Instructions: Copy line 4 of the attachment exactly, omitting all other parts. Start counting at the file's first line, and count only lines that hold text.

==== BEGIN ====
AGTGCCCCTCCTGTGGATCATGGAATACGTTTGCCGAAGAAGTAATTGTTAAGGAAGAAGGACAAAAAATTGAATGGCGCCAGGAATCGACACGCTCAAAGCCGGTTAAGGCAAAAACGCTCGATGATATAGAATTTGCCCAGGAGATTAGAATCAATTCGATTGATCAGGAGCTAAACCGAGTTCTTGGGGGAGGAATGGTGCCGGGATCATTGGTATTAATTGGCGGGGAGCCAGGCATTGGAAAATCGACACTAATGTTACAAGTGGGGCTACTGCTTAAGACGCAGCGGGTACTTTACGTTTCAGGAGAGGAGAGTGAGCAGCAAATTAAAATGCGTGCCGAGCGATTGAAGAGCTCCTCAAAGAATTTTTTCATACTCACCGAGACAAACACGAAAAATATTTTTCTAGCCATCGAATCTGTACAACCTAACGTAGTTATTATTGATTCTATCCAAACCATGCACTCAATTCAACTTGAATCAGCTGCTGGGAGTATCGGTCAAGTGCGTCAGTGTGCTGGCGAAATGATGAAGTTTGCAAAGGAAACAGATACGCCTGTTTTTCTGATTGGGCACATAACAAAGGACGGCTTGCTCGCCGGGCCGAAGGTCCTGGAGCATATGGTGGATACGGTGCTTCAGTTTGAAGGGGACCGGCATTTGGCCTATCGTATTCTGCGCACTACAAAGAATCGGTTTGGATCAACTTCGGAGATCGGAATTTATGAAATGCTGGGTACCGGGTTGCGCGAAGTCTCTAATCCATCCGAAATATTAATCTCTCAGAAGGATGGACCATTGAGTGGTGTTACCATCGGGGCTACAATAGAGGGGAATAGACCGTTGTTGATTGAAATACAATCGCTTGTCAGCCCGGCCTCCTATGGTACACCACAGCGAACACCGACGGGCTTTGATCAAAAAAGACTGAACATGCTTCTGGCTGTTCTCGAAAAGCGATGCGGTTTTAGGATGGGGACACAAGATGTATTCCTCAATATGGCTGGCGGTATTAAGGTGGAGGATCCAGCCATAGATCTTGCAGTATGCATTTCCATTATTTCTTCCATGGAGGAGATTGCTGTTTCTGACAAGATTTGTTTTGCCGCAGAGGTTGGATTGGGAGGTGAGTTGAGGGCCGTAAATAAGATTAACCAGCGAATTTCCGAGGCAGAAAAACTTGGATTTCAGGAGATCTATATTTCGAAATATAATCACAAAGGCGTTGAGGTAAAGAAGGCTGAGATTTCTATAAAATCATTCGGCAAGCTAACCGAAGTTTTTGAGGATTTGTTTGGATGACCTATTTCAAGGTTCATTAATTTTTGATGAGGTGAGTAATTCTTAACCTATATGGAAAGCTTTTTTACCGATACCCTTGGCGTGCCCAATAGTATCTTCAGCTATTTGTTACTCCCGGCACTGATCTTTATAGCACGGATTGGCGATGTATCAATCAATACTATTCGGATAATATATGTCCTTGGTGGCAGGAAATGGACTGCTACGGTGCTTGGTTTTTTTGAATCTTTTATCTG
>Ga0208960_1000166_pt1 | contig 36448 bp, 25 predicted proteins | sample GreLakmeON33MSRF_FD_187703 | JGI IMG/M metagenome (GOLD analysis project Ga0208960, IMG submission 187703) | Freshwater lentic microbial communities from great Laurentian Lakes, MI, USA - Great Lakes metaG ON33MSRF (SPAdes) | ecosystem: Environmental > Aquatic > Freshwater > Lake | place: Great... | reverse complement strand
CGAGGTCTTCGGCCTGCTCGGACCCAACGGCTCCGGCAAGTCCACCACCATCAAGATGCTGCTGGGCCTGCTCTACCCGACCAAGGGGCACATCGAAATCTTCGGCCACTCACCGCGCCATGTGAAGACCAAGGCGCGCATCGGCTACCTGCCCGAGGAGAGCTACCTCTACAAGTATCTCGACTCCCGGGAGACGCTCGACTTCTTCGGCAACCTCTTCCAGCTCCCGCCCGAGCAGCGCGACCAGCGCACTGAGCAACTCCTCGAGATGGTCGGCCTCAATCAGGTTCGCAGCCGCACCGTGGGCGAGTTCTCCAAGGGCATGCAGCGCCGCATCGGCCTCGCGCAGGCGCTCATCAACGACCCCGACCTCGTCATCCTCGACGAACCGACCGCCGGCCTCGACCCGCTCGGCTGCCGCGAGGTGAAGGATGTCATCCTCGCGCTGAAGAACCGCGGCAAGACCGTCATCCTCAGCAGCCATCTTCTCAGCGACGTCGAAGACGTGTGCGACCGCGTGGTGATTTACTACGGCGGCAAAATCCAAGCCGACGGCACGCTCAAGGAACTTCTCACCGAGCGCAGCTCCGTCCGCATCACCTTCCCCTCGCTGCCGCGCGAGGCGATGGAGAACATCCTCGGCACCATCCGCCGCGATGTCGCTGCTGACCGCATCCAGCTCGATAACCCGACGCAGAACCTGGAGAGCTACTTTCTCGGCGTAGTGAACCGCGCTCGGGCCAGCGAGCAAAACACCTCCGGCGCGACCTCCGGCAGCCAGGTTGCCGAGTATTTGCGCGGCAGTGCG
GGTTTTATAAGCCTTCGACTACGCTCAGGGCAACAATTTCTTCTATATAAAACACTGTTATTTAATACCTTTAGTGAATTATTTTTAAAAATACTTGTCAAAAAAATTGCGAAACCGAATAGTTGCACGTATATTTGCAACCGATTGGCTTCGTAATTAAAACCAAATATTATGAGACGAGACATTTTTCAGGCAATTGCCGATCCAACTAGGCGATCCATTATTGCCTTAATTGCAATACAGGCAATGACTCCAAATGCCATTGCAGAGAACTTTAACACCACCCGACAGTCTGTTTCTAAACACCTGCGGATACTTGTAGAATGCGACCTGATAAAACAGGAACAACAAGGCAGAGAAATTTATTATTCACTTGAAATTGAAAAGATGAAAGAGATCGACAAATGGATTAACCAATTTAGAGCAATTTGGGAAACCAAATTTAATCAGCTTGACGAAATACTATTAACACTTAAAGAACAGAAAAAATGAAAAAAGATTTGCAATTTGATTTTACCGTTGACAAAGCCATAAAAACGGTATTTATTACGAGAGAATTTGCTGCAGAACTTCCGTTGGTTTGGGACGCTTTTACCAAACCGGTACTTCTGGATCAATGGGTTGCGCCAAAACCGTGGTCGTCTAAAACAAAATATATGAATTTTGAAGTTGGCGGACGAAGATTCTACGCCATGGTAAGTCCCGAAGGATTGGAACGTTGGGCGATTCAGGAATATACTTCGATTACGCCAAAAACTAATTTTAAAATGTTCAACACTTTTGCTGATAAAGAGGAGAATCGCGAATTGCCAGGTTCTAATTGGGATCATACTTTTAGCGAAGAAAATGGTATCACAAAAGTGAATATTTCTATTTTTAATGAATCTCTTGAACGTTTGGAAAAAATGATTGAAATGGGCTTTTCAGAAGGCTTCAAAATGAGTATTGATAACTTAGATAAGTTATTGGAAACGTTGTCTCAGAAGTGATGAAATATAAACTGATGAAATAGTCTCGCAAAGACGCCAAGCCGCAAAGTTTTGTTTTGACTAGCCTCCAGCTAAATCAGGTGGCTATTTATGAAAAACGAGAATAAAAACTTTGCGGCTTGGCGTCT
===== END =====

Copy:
GGTTTTATAAGCCTTCGACTACGCTCAGGGCAACAATTTCTTCTATATAAAACACTGTTATTTAATACCTTTAGTGAATTATTTTTAAAAATACTTGTCAAAAAAATTGCGAAACCGAATAGTTGCACGTATATTTGCAACCGATTGGCTTCGTAATTAAAACCAAATATTATGAGACGAGACATTTTTCAGGCAATTGCCGATCCAACTAGGCGATCCATTATTGCCTTAATTGCAATACAGGCAATGACTCCAAATGCCATTGCAGAGAACTTTAACACCACCCGACAGTCTGTTTCTAAACACCTGCGGATACTTGTAGAATGCGACCTGATAAAACAGGAACAACAAGGCAGAGAAATTTATTATTCACTTGAAATTGAAAAGATGAAAGAGATCGACAAATGGATTAACCAATTTAGAGCAATTTGGGAAACCAAATTTAATCAGCTTGACGAAATACTATTAACACTTAAAGAACAGAAAAAATGAAAAAAGATTTGCAATTTGATTTTACCGTTGACAAAGCCATAAAAACGGTATTTATTACGAGAGAATTTGCTGCAGAACTTCCGTTGGTTTGGGACGCTTTTACCAAACCGGTACTTCTGGATCAATGGGTTGCGCCAAAACCGTGGTCGTCTAAAACAAAATATATGAATTTTGAAGTTGGCGGACGAAGATTCTACGCCATGGTAAGTCCCGAAGGATTGGAACGTTGGGCGATTCAGGAATATACTTCGATTACGCCAAAAACTAATTTTAAAATGTTCAACACTTTTGCTGATAAAGAGGAGAATCGCGAATTGCCAGGTTCTAATTGGGATCATACTTTTAGCGAAGAAAATGGTATCACAAAAGTGAATATTTCTATTTTTAATGAATCTCTTGAACGTTTGGAAAAAATGATTGAAATGGGCTTTTCAGAAGGCTTCAAAATGAGTATTGATAACTTAGATAAGTTATTGGAAACGTTGTCTCAGAAGTGATGAAATATAAACTGATGAAATAGTCTCGCAAAGACGCCAAGCCGCAAAGTTTTGTTTTGACTAGCCTCCAGCTAAATCAGGTGGCTATTTATGAAAAACGAGAATAAAAACTTTGCGGCTTGGCGTCT